While today’s estimators are typically utilized by a hospital employee at registration, nThrive’s CarePricer estimating tool also makes it is possible to create an external link, enabling patients to access a health care organization’s web portal to input procedure details and independently create an estimate on out-of-pocket costs.

Imagine going onto a hospital website and, in short order, getting a general sense of what a hip or knee replacement would cost. Having an external estimating component provides that next step to price compare.

Today, patients already routinely shop for services provided by freestanding imaging centers and emergency rooms that are not associated with a hospital network. Faced with high deductible health plans and lots of alternatives, shopping is becoming more prevalent as health care consumers prioritize value when considering health care dollars spent. Health care organizations must get onboard to compete with these other patient solutions.

In a very real sense, enacting federal transparency regulations could well be Medicare’s way of saying, “from a federal perspective, we’re going to make this a requirement, so people can make more informed choices.”

Look for more clarification in 2019

While no penalties or punitive consequences have been published yet by Medicare about the 2019 transparency requirements, it’s a safe bet they are not far behind. As is typically the case, Medicare will likely evaluate the compliance response in Q1 2019 and ask, “What did we really intend to have happen?” From there, they will likely refine the rule, making it more specific over time.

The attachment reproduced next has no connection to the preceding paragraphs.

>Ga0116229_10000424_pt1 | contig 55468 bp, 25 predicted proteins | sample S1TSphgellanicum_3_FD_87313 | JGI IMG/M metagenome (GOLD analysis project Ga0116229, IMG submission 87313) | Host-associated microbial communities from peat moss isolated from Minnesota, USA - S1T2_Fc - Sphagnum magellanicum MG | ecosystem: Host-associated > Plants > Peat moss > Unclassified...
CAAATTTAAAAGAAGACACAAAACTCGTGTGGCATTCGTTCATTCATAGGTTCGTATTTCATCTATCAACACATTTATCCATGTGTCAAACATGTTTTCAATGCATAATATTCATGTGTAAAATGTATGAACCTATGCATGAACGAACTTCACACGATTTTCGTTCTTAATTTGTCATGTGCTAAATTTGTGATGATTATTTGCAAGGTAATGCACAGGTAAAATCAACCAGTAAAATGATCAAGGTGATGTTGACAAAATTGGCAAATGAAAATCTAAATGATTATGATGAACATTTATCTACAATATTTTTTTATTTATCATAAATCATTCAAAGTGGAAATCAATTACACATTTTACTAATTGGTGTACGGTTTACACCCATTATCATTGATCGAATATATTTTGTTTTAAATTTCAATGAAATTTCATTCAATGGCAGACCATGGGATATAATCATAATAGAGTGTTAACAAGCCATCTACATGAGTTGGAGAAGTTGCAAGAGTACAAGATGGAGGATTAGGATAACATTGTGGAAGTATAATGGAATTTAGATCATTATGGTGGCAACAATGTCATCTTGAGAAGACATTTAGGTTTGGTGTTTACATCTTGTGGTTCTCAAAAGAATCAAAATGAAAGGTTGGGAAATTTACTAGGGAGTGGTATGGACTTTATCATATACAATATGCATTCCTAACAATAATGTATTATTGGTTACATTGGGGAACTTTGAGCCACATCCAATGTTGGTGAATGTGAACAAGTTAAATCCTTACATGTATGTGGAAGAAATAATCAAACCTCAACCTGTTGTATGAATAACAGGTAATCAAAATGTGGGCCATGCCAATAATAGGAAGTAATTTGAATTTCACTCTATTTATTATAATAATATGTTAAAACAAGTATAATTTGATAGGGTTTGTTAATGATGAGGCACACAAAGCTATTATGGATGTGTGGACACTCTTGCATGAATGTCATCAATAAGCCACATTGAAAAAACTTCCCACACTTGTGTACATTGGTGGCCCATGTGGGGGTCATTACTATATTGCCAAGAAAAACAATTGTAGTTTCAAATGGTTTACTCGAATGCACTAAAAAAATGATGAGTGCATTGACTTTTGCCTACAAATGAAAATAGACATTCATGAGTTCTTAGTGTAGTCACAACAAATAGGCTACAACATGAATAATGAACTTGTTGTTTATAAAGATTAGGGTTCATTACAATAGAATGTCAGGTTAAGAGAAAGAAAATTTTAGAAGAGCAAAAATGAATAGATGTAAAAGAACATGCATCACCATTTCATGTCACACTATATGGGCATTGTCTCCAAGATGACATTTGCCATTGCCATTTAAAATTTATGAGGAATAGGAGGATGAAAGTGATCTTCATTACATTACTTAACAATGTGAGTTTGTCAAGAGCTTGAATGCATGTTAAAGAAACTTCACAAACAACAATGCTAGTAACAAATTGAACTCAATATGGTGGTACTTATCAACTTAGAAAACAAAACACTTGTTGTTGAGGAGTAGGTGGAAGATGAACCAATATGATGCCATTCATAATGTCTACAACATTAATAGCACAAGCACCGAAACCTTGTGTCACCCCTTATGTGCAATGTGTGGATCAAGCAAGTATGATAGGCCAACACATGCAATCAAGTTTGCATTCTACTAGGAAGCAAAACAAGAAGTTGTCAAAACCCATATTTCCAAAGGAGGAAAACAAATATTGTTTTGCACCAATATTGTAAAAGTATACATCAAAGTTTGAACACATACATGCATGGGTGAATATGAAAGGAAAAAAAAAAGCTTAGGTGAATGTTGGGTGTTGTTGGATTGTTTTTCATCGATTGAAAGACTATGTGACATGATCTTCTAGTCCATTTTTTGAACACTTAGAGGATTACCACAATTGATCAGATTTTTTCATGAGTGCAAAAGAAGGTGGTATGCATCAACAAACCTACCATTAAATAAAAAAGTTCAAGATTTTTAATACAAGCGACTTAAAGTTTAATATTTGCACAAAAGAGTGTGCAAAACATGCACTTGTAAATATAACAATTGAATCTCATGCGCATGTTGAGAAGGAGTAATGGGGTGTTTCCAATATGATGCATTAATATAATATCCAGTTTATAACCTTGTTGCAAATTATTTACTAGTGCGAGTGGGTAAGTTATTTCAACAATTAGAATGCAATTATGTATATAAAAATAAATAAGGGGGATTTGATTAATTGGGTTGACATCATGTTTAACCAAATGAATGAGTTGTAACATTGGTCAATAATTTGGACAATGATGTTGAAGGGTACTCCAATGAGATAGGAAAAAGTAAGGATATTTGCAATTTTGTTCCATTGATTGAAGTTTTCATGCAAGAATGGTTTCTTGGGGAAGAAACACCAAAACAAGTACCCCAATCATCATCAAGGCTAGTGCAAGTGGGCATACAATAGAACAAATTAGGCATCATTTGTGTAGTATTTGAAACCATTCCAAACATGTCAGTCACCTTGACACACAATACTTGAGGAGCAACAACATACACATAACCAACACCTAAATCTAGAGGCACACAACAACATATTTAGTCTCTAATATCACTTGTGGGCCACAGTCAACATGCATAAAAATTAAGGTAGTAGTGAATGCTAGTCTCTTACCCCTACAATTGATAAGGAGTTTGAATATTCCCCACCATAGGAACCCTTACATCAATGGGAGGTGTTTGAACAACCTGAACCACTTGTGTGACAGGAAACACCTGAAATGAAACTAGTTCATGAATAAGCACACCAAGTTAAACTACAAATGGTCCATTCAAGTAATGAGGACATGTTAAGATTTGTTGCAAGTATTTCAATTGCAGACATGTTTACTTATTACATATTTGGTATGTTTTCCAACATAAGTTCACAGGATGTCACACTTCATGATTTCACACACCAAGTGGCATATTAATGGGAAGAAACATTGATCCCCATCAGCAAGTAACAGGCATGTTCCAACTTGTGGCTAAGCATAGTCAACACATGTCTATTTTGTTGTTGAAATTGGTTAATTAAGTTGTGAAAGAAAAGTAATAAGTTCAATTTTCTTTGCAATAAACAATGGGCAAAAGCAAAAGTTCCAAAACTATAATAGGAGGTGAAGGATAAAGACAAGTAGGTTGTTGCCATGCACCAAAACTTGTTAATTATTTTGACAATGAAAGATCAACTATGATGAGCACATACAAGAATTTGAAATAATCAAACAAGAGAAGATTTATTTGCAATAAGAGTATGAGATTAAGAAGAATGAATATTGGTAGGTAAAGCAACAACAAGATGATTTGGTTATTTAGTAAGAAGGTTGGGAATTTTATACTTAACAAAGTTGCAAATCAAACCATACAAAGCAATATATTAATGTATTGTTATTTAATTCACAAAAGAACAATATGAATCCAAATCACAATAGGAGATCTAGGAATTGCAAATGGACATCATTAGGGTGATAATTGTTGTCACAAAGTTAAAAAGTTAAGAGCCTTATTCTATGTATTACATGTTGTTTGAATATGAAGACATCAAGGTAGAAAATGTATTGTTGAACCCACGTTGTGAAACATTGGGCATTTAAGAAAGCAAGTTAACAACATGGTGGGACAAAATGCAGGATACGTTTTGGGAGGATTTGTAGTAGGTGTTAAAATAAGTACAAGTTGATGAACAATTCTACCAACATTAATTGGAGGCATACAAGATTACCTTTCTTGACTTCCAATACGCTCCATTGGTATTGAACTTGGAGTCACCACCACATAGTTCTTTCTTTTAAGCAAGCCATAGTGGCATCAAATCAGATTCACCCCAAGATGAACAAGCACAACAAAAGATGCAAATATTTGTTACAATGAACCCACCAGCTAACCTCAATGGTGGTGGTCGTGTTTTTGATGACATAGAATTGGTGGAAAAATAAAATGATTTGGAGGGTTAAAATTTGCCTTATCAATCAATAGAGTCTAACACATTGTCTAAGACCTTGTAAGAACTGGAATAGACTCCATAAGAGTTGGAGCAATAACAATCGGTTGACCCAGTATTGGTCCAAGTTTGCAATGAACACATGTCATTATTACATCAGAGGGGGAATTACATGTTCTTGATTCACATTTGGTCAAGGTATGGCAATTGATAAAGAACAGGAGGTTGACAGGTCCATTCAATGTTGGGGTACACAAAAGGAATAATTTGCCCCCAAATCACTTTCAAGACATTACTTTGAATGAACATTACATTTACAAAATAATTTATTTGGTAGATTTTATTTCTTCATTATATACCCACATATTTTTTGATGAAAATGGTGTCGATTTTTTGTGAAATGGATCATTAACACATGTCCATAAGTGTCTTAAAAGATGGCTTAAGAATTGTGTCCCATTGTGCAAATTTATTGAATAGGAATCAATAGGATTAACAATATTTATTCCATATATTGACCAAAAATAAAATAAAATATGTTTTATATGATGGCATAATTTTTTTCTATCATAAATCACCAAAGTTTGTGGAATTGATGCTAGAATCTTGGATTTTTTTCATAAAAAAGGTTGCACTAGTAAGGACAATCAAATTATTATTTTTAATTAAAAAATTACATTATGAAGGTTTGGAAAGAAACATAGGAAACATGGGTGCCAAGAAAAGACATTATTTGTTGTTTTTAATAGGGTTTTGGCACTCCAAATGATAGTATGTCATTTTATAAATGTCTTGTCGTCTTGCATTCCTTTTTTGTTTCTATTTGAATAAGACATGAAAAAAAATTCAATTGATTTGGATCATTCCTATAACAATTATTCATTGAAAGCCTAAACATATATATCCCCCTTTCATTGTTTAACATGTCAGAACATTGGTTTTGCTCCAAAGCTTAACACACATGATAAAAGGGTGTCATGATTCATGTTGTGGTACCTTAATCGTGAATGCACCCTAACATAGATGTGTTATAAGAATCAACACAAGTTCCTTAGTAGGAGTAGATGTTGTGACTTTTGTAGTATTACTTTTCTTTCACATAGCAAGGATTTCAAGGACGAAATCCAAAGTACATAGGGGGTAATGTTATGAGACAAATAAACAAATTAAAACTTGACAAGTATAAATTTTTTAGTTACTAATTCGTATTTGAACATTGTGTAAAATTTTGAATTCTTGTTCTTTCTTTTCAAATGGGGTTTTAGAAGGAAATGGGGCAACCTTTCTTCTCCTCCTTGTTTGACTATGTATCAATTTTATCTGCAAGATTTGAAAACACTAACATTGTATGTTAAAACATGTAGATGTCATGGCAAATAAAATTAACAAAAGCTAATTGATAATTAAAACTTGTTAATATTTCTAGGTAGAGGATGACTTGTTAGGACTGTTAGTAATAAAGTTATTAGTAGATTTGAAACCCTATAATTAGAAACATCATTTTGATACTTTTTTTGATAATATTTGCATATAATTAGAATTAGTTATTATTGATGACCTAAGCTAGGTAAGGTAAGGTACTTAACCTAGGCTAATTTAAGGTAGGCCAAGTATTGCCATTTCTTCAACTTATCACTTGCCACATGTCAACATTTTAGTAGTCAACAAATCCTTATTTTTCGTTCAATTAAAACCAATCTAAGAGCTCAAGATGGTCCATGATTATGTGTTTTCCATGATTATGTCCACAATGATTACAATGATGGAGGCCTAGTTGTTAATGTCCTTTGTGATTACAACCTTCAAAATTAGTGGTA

What’s important is to take steps early to meet the 2019 ruling requirements, not only to achieve compliance but to leverage transparency as a competitive advantage to better serve patients. Whether you are in state that already has some experience publishing pricing data, or are encountering it for the first time, there is much to be gained by preparing for what is sure to become the new normal.

Ready to take the next step toward price transparency? Download nThrive’s “Prepare for pricing transparency,” guide with more information on how nThrive can help your health care organization. To speak with an nThrive expert today, call us at 678-323-2500.